Skip to main content

Intel released its quarterly results on Thursday.

Fabian Bimmer/Reuters

Intel Corp. on Thursday cemented the market view that a prolonged slowdown in the chip industry is starting to lift after forecasting full-year revenue and profit above analysts’ estimates driven by cloud computing demand.

The company’s sales in its closely watched data center business jumped 19%, helping it beat fourth-quarter profit and revenue estimates and sending its shares up 7% in extended trading.

Chief financial officer George Davis said in an interview that sales to cloud computing providers were up 48% year-over-year in the fourth quarter, a trend that also drove the company’s forecasts.

Story continues below advertisement

Davis did not name specific customers, but so-called “hyperscale” cloud providers such as Amazon Web Services and Microsoft Corp in the United States and Alibaba Group Holding and Baidu Inc all purchase Intel chips for data centers whose capacity they rent out to large businesses.

“What we’re seeing is very strong demand from cloud players,” Davis told Reuters. “I have to give credit to the hyperscalers for this quarter.”

Intel said its transition to a newer generation of chipmaking technology was progressing better than it expected and that it would boost its capacity to make chips for personal computers, in a sign that the manufacturing woes that plagued the chipmakers over the past year were starting to ease.

“We think this is going to help us close the gap to customer demand that we’ve been experiencing. We think all of this is (going to be) resolved in 2020 and we’ll actually be able to start building inventory at the end of the year, which we have not been able to do for two years,” Davis told Reuters.

Intel’s positive outlook follows an equally upbeat forecast from chipmaker Texas Instruments on Wednesday. Analysts view 2020 as a recovery year for semiconductors, driven by 5G spending for both smartphones and network upgrades.

However, Intel’s Davis cautioned that the positive forecast was not directly attributable to the phase one trade deal signed between U.S. and Chinese officials last week.

“It’s a little fresh to really have a good understanding of how that specific trade deal is going to have an impact on (Intel’s customers’) thinking,” Davis said. “But we like the demand signals we’re getting.”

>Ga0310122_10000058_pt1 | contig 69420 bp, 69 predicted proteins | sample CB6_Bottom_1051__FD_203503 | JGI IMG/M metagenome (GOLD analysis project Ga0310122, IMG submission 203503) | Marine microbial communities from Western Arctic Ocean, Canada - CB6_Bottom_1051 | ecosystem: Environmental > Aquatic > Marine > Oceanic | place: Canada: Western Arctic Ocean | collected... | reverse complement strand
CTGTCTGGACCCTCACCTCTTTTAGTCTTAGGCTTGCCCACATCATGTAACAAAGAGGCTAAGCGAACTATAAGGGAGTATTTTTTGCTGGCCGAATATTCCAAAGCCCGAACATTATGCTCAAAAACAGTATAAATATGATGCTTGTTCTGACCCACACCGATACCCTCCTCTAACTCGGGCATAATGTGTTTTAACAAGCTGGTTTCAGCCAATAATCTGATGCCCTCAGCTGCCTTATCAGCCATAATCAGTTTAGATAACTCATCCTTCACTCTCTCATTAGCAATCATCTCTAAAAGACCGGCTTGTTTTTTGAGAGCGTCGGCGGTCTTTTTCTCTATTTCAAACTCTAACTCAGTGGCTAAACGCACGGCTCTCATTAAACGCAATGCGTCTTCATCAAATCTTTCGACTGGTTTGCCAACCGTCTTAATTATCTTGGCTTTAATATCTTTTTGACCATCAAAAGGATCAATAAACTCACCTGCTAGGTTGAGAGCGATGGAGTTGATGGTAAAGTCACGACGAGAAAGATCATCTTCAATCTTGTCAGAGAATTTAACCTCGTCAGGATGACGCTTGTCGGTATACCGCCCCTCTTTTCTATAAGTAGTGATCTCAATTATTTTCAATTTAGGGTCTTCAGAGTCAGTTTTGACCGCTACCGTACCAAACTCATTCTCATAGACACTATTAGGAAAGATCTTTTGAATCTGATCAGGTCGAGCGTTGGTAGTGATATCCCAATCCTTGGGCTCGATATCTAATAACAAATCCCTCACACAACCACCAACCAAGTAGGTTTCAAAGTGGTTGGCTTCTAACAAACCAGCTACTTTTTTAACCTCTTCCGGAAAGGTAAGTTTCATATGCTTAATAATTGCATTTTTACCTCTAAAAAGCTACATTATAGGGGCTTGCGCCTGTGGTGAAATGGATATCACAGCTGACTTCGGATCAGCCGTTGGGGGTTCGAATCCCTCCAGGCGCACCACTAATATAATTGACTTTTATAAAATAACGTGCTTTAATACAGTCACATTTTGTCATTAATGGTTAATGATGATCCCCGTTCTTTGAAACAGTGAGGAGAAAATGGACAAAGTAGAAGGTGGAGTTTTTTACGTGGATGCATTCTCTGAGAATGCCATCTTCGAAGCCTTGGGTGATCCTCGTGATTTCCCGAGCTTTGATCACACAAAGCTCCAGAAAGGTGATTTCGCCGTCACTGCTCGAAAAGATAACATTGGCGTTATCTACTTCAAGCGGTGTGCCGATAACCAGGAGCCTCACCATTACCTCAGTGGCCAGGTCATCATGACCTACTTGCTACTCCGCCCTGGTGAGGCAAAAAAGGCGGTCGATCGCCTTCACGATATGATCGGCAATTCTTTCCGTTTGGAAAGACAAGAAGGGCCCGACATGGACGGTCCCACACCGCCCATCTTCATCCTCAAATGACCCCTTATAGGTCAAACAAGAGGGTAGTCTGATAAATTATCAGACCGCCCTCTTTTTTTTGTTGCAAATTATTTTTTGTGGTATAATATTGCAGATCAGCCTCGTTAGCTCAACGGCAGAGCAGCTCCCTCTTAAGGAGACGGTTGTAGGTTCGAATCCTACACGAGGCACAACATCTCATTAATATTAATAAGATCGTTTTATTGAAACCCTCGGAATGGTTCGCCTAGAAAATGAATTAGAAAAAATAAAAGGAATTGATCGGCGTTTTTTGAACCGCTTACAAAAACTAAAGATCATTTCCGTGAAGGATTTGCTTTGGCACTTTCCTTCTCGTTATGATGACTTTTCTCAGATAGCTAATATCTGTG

Story continues below advertisement

After years of acquisitions outside its core area of processing chips under previous leaders, Intel Chief Executive Bob Swan has set a goal of becoming more disciplined about spending, slowing investments in areas like memory chips and shedding struggling businesses.

Intel has doubled down on its core markets such as personal computers and data centers, both of which beat analysts’ fourth-quarter expectations.

The Santa Clara, California-based chipmaker expects fiscal year 2020 revenue of about $73.5 billion, compared with analysts’ average estimate of $72.25 billion, according to IBES data from Refinitiv.

Revenue from Intel’s client computing business, which caters to PC makers and is still the biggest contributor to sales, rose 2% to $10 billion in the fourth quarter, beating FactSet estimates of $9.74 billion.

Net revenue rose 8.3% to $20.21 billion, beating estimate of $19.23 billion, according to IBES data from Refinitiv.

Excluding items, the company earned $1.52 per share, above estimates of $1.25.

Related topics

Report an error
Due to technical reasons, we have temporarily removed commenting from our articles. We hope to have this fixed soon. Thank you for your patience. If you are looking to give feedback on our new site, please send it along to feedback@globeandmail.com. If you want to write a letter to the editor, please forward to letters@globeandmail.com.

Welcome to The Globe and Mail’s comment community. This is a space where subscribers can engage with each other and Globe staff. Non-subscribers can read and sort comments but will not be able to engage with them in any way. Click here to subscribe.

If you would like to write a letter to the editor, please forward it to letters@globeandmail.com. Readers can also interact with The Globe on Facebook and Twitter .

Welcome to The Globe and Mail’s comment community. This is a space where subscribers can engage with each other and Globe staff. Non-subscribers can read and sort comments but will not be able to engage with them in any way. Click here to subscribe.

If you would like to write a letter to the editor, please forward it to letters@globeandmail.com. Readers can also interact with The Globe on Facebook and Twitter .

Welcome to The Globe and Mail’s comment community. This is a space where subscribers can engage with each other and Globe staff.

We aim to create a safe and valuable space for discussion and debate. That means:

  • Treat others as you wish to be treated
  • Criticize ideas, not people
  • Stay on topic
  • Avoid the use of toxic and offensive language
  • Flag bad behaviour

Comments that violate our community guidelines will be removed.

Read our community guidelines here

Discussion loading ...

To view this site properly, enable cookies in your browser. Read our privacy policy to learn more.
How to enable cookies